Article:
AOSP Browser flaw could be “Privacy disaster” for half of Android users


Privacy disaster

In an age where privacy seems to be getting treated with contempt more and more, this latest bug probably comes as little concern for most people, but this vulnerability which surfaced on September 1st to little commotion could be a privacy nightmare for those affected. The bug can inject Javascript into websites meaning that these malicious Javascripts could potentially read passwords, view cookies, see keyboard input and a whole host of other scary stuff.

This particular Android bug prohibits the browser’s ability to stop scripts being able to access content once a user has left a website. Rafay Baloch is the man responsible for finding the data leaking bug, suggested that the bug could interfere with different site’s content without restriction, these means potentially any site you visit could potentially be stealing your personal data.

The browser responsible is the old AOSP broswer, which used to be the default for Android users until Android 4.2 when in an attempt to assert more control over Android, Google implemented the Chrome browser as Android’s default browser.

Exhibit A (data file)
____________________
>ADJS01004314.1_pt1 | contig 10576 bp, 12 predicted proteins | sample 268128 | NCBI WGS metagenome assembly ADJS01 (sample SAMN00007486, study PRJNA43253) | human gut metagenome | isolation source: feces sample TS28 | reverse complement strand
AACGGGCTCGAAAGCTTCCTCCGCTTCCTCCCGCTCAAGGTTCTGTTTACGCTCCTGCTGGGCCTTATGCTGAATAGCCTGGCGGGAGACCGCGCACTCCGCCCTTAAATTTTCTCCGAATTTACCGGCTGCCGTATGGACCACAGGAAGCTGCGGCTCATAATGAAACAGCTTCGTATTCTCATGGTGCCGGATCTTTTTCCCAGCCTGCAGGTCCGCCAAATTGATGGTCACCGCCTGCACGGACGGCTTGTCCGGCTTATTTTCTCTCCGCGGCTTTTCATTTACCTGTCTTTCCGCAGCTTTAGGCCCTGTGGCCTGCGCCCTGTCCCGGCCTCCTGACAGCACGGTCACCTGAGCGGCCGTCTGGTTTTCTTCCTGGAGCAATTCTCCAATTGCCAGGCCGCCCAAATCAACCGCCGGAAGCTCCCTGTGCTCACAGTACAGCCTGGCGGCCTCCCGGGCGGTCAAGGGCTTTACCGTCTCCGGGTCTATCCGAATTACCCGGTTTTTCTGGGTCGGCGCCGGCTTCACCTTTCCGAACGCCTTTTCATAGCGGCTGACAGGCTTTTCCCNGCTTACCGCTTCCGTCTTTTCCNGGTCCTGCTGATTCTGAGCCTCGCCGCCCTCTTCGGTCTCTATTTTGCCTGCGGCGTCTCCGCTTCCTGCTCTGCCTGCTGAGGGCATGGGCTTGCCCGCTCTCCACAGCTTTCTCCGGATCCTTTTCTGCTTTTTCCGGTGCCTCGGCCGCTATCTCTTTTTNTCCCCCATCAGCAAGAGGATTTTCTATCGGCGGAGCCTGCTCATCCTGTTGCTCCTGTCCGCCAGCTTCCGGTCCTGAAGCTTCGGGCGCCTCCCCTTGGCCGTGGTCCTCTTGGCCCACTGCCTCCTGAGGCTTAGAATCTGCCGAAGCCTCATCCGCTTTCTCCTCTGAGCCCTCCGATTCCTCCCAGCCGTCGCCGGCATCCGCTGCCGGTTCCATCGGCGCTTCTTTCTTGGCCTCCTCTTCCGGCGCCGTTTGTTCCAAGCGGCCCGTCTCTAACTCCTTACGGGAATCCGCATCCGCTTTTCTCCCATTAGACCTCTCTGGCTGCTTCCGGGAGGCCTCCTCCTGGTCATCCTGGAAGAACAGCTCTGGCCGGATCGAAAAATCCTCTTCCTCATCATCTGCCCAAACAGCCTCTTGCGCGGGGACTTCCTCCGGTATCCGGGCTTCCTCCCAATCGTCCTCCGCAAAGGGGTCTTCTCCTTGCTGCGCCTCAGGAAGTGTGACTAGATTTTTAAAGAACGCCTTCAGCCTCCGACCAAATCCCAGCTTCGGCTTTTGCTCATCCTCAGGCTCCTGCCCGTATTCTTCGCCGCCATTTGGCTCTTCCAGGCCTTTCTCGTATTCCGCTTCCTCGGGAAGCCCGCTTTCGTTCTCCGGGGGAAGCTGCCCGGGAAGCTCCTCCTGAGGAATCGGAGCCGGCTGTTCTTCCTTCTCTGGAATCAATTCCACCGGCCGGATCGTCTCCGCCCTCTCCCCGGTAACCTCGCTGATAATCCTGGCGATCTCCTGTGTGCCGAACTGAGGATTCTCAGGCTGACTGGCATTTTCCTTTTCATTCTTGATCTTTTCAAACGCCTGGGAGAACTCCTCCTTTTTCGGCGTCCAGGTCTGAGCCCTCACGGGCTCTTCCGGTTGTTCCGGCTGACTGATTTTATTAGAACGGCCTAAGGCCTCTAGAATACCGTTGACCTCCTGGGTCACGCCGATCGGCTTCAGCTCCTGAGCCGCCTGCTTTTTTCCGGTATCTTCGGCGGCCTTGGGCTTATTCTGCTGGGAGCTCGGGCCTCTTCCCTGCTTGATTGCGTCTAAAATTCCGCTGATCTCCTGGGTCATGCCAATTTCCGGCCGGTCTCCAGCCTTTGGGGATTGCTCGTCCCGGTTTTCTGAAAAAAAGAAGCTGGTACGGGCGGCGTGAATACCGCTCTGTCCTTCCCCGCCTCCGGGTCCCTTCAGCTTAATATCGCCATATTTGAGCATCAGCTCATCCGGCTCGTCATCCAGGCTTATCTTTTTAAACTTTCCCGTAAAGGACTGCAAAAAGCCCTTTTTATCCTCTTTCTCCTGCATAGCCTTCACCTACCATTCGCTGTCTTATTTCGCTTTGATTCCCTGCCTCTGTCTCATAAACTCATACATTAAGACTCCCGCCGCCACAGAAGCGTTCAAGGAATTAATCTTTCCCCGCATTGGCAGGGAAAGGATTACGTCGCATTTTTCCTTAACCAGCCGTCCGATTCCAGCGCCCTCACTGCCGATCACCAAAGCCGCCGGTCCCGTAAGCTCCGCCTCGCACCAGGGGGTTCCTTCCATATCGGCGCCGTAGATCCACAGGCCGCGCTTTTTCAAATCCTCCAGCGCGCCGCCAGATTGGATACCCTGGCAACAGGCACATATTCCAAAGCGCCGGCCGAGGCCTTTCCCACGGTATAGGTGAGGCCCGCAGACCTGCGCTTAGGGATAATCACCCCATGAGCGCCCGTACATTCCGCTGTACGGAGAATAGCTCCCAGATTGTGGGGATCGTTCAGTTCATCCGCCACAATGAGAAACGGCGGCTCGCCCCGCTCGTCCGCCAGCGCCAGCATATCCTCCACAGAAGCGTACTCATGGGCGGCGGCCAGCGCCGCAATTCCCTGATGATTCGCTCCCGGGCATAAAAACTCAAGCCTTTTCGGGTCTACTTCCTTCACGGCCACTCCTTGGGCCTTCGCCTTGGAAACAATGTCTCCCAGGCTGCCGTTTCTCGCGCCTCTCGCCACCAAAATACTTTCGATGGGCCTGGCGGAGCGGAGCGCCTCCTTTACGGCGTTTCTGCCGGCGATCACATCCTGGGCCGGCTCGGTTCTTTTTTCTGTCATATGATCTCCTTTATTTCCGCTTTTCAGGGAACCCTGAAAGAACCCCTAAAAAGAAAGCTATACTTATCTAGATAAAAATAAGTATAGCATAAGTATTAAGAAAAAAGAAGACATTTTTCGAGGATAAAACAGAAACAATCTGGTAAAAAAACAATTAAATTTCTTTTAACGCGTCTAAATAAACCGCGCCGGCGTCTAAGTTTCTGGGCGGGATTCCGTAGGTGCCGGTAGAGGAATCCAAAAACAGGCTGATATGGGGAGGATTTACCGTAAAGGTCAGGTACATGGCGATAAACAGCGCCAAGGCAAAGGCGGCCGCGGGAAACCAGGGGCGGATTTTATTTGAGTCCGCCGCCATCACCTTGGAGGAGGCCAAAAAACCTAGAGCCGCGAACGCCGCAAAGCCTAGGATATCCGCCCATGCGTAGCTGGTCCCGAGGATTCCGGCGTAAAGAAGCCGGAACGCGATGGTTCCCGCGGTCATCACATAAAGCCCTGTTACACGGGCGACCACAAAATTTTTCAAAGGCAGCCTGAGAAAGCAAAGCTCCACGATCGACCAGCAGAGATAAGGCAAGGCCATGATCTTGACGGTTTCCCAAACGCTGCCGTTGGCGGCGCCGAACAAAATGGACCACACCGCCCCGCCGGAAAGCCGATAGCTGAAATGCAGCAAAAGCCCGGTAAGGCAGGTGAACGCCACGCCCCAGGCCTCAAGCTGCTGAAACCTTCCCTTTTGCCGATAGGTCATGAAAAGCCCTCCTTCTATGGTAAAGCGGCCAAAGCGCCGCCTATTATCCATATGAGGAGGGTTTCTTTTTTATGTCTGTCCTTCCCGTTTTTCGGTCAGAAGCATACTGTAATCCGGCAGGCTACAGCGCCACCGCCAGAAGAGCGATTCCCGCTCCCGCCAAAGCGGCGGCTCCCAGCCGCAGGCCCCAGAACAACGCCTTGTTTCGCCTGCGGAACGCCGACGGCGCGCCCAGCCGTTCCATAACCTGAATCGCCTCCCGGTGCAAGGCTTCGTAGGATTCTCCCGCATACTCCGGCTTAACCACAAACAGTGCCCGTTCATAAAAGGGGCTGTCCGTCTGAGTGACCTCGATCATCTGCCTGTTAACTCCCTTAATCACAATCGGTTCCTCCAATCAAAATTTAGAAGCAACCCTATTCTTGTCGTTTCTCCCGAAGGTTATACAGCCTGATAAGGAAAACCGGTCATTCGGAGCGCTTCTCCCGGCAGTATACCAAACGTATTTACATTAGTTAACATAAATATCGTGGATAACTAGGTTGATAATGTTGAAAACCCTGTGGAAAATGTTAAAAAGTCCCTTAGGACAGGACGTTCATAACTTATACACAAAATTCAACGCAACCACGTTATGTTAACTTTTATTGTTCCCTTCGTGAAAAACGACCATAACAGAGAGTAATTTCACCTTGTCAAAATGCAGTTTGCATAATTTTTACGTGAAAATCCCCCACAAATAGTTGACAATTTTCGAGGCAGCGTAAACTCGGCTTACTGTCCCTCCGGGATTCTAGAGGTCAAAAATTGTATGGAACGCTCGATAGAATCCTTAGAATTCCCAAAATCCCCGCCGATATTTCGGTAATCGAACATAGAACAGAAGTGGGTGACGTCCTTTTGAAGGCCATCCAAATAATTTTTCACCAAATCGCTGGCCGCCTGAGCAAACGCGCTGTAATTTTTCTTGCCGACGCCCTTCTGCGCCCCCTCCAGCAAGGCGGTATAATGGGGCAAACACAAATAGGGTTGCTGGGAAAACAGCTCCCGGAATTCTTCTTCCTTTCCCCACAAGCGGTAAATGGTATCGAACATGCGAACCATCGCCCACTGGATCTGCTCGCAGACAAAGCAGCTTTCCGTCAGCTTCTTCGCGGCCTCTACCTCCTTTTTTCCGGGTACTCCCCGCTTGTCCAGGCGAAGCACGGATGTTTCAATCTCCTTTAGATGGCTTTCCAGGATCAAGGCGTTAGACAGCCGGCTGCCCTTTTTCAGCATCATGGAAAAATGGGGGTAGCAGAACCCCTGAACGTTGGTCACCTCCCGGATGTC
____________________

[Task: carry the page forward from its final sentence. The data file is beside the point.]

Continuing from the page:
But, as well know one of Android’s major pitfalls is its fragmentation, only a measly 24.5% of users are currently running Android 4.4 according to Google’s own statistics, a huge swathe of these users are using the affected browser, with a large percentage of users currently on Android 4.1 and below.

Mr Baloch reported his findings to Google themselves, but they reportedly suggested there was little that could be done and closed the case, since posting the bug evidence on his blog various developers have branded the findings a “privacy disaster”  especially with the infrequent updates of Android that occur.

Luckily you can avoid the infection by switching to either Chrome or Firefox, if you’re on an older version of Android. but how many people have already been affected remains unknown.

Google is trying to fight fragmentation through a new project launched earlier this year at Google I/o 2014, a program that Google calls it Android One. Android One intends to deliver smartphones at cheap with the latest Android OS version as well as updates straight through Google’s own servers to emerging markets.

Update: Google has already responded to this problem and came with the solution too, check below.

We have reviewed this report and Android users running Chrome as their browser, or those who are on Android 4.4+ are not affected. For earlier versions of Android, we have already released patches (12) to AOSP.